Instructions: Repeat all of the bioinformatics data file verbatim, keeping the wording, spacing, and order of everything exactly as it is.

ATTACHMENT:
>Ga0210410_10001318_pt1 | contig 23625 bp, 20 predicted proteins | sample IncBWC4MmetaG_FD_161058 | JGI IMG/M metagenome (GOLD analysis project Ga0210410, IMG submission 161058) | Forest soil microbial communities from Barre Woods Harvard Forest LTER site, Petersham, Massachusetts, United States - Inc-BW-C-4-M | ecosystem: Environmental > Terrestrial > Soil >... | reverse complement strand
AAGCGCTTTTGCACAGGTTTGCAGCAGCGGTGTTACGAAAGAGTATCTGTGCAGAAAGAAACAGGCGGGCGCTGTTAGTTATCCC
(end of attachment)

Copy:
>Ga0210410_10001318_pt1 | contig 23625 bp, 20 predicted proteins | sample IncBWC4MmetaG_FD_161058 | JGI IMG/M metagenome (GOLD analysis project Ga0210410, IMG submission 161058) | Forest soil microbial communities from Barre Woods Harvard Forest LTER site, Petersham, Massachusetts, United States - Inc-BW-C-4-M | ecosystem: Environmental > Terrestrial > Soil >... | reverse complement strand
AAGCGCTTTTGCACAGGTTTGCAGCAGCGGTGTTACGAAAGAGTATCTGTGCAGAAAGAAACAGGCGGGCGCTGTTAGTTATCCC